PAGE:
Thursday, June 13, 2013
Documentary Review: Hitler's Children
It is called Hitler's Children, available for streaming on Netflix, and the winner of multiple awards. As we know, Hitler himself did not have any biological children. This film consists of interviews of descendants of those within his inner circle. It is a ground-breaking film in that we see that, similarly to the descendants of Jewish families who were affected by the horrors of the Holocaust, the families of the Nazi war criminals live their own brand of hell, living with the surname of those responsible.
Amon Goeth, Heinrich Himmler, Rudolf Hoess, Hans Frank, and Hermann Goering. These are some of the most famous names associated with the atrocities of that period in history. What would it be like to be related to these men? How do you establish a separate identity apart from the bloody legacy they left behind?
Coming to terms with their infamous relatives has not been easy for any of the people who are interviewed. The common denominator is guilt, because everyone wants to love and honor their parents. In the case of Niklas Frank, the son of Hans Frank, Hitler's chief legal counsel, the answer is--you don't. He has completely denounced both of his parents and his 4 older siblings--all now deceased--who denied their father's actions.
Others who participate in the documentary are the daughter of Amon Goeth (the sadistic officer portrayed by Ralph Fiennes in Schindler's List,) Heinrich Himmler's grand-niece Katrin Himmler, Rudolf Hoess's grandson Rainer, and Hermann Goering's niece Bettina.
The family lies that all of these people grew up hearing are chilling. Many of them have done their own research to find out the truth. They have considered changing their names, and often try to disassociate themselves with their homeland. They've written books, visited schools, and some have even opted for sterilization in order to end the family line.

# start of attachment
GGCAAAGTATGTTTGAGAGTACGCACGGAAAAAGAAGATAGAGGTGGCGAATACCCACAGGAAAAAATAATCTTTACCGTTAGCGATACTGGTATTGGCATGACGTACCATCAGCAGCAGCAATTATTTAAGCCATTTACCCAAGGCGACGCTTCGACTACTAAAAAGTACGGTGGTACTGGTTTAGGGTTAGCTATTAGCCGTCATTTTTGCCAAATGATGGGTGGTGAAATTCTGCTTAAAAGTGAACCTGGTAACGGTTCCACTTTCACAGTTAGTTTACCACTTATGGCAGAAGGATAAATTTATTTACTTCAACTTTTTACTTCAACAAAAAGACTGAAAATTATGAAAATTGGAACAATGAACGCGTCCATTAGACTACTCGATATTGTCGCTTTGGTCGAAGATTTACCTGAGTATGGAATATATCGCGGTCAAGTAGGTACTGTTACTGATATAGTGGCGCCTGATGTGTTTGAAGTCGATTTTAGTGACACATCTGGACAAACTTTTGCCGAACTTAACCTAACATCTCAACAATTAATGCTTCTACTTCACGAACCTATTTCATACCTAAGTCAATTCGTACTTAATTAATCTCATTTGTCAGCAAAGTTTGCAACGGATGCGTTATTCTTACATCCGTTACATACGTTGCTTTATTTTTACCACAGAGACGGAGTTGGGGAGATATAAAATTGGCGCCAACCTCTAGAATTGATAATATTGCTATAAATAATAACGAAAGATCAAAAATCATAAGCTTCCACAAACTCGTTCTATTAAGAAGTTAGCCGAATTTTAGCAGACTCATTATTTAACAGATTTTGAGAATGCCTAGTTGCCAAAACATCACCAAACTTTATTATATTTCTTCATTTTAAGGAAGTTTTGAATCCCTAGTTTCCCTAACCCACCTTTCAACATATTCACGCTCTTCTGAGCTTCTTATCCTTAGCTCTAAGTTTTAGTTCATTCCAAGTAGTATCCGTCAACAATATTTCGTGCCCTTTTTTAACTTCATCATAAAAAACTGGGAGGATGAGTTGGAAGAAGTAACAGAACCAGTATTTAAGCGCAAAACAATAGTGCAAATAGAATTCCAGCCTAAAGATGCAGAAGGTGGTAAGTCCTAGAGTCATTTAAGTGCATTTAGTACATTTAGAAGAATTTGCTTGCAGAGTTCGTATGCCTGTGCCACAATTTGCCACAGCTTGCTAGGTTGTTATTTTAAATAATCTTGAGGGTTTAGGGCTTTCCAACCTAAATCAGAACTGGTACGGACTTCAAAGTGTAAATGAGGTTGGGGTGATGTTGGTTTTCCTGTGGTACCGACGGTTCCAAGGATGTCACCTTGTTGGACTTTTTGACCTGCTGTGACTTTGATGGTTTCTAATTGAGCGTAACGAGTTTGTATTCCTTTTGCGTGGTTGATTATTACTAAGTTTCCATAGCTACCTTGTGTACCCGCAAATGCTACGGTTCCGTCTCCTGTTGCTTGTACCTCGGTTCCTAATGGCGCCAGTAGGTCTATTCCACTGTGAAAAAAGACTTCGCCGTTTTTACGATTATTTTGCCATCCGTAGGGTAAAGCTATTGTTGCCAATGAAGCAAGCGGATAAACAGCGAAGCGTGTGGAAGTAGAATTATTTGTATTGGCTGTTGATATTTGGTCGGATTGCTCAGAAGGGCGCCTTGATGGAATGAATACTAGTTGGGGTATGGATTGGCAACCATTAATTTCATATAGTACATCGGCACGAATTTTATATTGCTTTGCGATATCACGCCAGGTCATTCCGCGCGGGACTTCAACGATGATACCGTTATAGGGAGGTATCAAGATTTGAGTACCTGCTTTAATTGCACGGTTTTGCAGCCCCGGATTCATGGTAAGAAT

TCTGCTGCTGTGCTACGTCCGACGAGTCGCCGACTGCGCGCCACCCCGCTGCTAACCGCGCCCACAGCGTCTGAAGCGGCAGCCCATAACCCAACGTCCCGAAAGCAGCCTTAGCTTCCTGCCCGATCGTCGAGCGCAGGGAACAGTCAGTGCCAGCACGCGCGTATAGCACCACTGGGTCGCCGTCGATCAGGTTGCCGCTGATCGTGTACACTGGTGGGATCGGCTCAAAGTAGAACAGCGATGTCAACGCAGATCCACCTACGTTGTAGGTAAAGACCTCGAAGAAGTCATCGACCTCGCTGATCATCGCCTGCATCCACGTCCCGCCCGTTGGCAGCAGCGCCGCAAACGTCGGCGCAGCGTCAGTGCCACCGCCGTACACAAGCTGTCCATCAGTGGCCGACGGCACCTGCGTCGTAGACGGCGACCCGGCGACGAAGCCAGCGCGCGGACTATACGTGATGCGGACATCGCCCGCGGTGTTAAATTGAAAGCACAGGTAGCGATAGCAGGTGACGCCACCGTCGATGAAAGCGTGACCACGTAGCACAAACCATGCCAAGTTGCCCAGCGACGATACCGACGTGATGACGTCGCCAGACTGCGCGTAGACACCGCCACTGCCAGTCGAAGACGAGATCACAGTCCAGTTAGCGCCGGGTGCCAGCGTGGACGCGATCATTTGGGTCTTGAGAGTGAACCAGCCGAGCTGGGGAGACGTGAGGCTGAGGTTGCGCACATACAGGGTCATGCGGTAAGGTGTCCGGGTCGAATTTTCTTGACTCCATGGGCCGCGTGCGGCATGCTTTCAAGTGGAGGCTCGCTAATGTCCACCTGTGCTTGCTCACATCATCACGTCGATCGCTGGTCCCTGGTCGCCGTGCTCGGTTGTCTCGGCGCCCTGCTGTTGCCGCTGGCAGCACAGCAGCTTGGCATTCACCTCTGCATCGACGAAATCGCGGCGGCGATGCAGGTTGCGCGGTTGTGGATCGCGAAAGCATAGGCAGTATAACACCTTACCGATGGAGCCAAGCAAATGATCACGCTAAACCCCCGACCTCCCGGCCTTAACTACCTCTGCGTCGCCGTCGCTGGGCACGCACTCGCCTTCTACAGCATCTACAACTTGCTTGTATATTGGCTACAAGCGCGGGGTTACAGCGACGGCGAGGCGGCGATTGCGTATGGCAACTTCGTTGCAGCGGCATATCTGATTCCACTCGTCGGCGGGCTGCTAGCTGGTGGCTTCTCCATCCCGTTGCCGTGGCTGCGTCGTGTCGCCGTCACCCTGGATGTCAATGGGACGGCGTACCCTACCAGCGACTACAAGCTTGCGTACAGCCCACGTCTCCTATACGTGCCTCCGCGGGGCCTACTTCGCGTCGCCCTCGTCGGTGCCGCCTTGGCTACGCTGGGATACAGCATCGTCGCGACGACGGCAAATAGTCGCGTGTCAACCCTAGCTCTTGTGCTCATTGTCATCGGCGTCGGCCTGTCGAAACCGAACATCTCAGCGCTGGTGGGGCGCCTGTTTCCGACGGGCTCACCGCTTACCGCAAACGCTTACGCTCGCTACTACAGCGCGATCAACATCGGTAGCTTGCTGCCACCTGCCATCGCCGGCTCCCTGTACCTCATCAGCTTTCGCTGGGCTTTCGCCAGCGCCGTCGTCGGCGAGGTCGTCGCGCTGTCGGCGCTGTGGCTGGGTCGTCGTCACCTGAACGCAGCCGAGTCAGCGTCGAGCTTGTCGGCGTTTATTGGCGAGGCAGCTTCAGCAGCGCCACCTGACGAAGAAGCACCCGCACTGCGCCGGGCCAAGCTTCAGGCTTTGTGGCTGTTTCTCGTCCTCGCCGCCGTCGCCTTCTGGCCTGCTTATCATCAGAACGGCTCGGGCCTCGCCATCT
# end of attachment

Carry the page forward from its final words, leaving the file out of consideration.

Two parts of the film made the most impact on me: when Monika Goeth described the way she felt seeing the portrayal of her father in Schindler's List; and when Rainer Hoess spoke to a group of teenagers at Auschwitz, many of whom had lost relatives at the hands of his grandfather. (The incredible film The Boy in the Striped Pajamas is obviously loosely based on the Hoess family.)
Thankfully, none of the people in the film make any excuses for what their relatives did. On the contrary. They have tried their best to live good, decent lives and to prove that such evil is not hereditary. As Katrin Himmler explains, to believe those traits can be passed down through the generations is to align yourself with Nazi ideology about race and genetics.
As time separates us more and more from what happened in Germany during World War II, it becomes easy to forget it as a crucial moment in history. I personally believe that every school child should be taught about this time period as a way to ensure that it doesn't happen again. (Although we know that it is happening today in some parts of the world, to some degree.)
If you feel your child is old enough and mature enough to handle the subject, I recommend watching (together with your child) The Boy in the Striped Pajamas (PG-13) and then Hitler's Children (unrated, but probably a PG because of language.) Neither film shows graphic images although there is some violence in Pajamas. Both are available for streaming on Netflix. The Boy in the Striped Pajamas is fictional, based on the book of the same name, but powerful. The documentary is mostly in German with English subtitles.
Some helpful links:
Official Website for the documentary, Hitler's Children.